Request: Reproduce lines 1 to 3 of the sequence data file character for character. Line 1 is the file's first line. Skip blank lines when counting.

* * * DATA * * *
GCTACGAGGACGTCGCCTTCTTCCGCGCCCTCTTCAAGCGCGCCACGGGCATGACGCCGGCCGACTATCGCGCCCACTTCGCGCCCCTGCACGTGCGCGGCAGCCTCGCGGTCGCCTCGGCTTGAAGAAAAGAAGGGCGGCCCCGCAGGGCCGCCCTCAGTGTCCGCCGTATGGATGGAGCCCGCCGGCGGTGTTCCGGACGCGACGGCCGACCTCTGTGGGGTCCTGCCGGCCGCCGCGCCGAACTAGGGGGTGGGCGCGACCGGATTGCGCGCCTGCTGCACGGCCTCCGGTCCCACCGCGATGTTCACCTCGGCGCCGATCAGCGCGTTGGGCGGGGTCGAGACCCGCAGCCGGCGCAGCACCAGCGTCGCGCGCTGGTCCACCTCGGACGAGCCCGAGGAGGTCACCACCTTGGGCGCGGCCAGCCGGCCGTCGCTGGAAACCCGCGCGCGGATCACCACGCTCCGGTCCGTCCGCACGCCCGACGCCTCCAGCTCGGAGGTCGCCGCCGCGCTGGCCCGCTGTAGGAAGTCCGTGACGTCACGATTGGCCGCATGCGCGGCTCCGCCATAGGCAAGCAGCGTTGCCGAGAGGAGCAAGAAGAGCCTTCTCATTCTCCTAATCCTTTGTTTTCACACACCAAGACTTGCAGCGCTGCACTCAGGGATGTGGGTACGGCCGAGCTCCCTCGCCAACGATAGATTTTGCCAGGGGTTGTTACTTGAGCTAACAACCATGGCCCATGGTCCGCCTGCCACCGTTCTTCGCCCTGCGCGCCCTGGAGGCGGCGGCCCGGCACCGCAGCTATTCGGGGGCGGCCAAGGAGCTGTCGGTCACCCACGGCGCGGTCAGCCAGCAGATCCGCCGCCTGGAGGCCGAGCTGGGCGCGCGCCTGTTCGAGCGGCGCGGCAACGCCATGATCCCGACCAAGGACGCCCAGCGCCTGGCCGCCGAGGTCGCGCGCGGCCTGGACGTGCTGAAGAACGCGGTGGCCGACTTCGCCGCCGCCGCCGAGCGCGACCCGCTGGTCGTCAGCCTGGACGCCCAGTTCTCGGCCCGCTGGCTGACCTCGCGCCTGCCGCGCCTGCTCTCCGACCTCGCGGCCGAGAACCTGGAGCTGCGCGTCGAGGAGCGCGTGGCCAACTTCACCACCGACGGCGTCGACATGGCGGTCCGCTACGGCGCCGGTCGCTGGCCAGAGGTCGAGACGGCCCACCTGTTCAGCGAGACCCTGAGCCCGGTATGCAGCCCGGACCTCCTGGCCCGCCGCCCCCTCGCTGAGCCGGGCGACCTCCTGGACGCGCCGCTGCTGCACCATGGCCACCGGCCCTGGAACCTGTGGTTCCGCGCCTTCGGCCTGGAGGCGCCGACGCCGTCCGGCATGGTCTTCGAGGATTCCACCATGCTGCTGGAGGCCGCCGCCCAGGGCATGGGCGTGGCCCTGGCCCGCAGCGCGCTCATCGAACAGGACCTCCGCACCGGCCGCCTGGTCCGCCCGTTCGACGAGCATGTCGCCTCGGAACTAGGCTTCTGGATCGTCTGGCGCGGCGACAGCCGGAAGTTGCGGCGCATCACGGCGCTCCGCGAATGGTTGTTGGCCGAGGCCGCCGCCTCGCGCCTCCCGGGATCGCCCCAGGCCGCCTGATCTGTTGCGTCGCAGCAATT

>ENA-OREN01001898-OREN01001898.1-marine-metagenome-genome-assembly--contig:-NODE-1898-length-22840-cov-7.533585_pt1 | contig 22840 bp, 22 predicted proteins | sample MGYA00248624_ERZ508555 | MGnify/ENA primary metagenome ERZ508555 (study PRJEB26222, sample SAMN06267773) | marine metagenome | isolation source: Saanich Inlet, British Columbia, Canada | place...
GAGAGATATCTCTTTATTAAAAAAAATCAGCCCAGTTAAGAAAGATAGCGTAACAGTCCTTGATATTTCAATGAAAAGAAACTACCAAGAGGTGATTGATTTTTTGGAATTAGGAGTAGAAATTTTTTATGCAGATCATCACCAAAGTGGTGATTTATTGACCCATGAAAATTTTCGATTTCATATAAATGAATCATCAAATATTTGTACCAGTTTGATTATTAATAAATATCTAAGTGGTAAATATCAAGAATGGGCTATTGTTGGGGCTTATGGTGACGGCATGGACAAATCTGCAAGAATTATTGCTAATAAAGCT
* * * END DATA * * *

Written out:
GCTACGAGGACGTCGCCTTCTTCCGCGCCCTCTTCAAGCGCGCCACGGGCATGACGCCGGCCGACTATCGCGCCCACTTCGCGCCCCTGCACGTGCGCGGCAGCCTCGCGGTCGCCTCGGCTTGAAGAAAAGAAGGGCGGCCCCGCAGGGCCGCCCTCAGTGTCCGCCGTATGGATGGAGCCCGCCGGCGGTGTTCCGGACGCGACGGCCGACCTCTGTGGGGTCCTGCCGGCCGCCGCGCCGAACTAGGGGGTGGGCGCGACCGGATTGCGCGCCTGCTGCACGGCCTCCGGTCCCACCGCGATGTTCACCTCGGCGCCGATCAGCGCGTTGGGCGGGGTCGAGACCCGCAGCCGGCGCAGCACCAGCGTCGCGCGCTGGTCCACCTCGGACGAGCCCGAGGAGGTCACCACCTTGGGCGCGGCCAGCCGGCCGTCGCTGGAAACCCGCGCGCGGATCACCACGCTCCGGTCCGTCCGCACGCCCGACGCCTCCAGCTCGGAGGTCGCCGCCGCGCTGGCCCGCTGTAGGAAGTCCGTGACGTCACGATTGGCCGCATGCGCGGCTCCGCCATAGGCAAGCAGCGTTGCCGAGAGGAGCAAGAAGAGCCTTCTCATTCTCCTAATCCTTTGTTTTCACACACCAAGACTTGCAGCGCTGCACTCAGGGATGTGGGTACGGCCGAGCTCCCTCGCCAACGATAGATTTTGCCAGGGGTTGTTACTTGAGCTAACAACCATGGCCCATGGTCCGCCTGCCACCGTTCTTCGCCCTGCGCGCCCTGGAGGCGGCGGCCCGGCACCGCAGCTATTCGGGGGCGGCCAAGGAGCTGTCGGTCACCCACGGCGCGGTCAGCCAGCAGATCCGCCGCCTGGAGGCCGAGCTGGGCGCGCGCCTGTTCGAGCGGCGCGGCAACGCCATGATCCCGACCAAGGACGCCCAGCGCCTGGCCGCCGAGGTCGCGCGCGGCCTGGACGTGCTGAAGAACGCGGTGGCCGACTTCGCCGCCGCCGCCGAGCGCGACCCGCTGGTCGTCAGCCTGGACGCCCAGTTCTCGGCCCGCTGGCTGACCTCGCGCCTGCCGCGCCTGCTCTCCGACCTCGCGGCCGAGAACCTGGAGCTGCGCGTCGAGGAGCGCGTGGCCAACTTCACCACCGACGGCGTCGACATGGCGGTCCGCTACGGCGCCGGTCGCTGGCCAGAGGTCGAGACGGCCCACCTGTTCAGCGAGACCCTGAGCCCGGTATGCAGCCCGGACCTCCTGGCCCGCCGCCCCCTCGCTGAGCCGGGCGACCTCCTGGACGCGCCGCTGCTGCACCATGGCCACCGGCCCTGGAACCTGTGGTTCCGCGCCTTCGGCCTGGAGGCGCCGACGCCGTCCGGCATGGTCTTCGAGGATTCCACCATGCTGCTGGAGGCCGCCGCCCAGGGCATGGGCGTGGCCCTGGCCCGCAGCGCGCTCATCGAACAGGACCTCCGCACCGGCCGCCTGGTCCGCCCGTTCGACGAGCATGTCGCCTCGGAACTAGGCTTCTGGATCGTCTGGCGCGGCGACAGCCGGAAGTTGCGGCGCATCACGGCGCTCCGCGAATGGTTGTTGGCCGAGGCCGCCGCCTCGCGCCTCCCGGGATCGCCCCAGGCCGCCTGATCTGTTGCGTCGCAGCAATT

>ENA-OREN01001898-OREN01001898.1-marine-metagenome-genome-assembly--contig:-NODE-1898-length-22840-cov-7.533585_pt1 | contig 22840 bp, 22 predicted proteins | sample MGYA00248624_ERZ508555 | MGnify/ENA primary metagenome ERZ508555 (study PRJEB26222, sample SAMN06267773) | marine metagenome | isolation source: Saanich Inlet, British Columbia, Canada | place...
GAGAGATATCTCTTTATTAAAAAAAATCAGCCCAGTTAAGAAAGATAGCGTAACAGTCCTTGATATTTCAATGAAAAGAAACTACCAAGAGGTGATTGATTTTTTGGAATTAGGAGTAGAAATTTTTTATGCAGATCATCACCAAAGTGGTGATTTATTGACCCATGAAAATTTTCGATTTCATATAAATGAATCATCAAATATTTGTACCAGTTTGATTATTAATAAATATCTAAGTGGTAAATATCAAGAATGGGCTATTGTTGGGGCTTATGGTGACGGCATGGACAAATCTGCAAGAATTATTGCTAATAAAGCT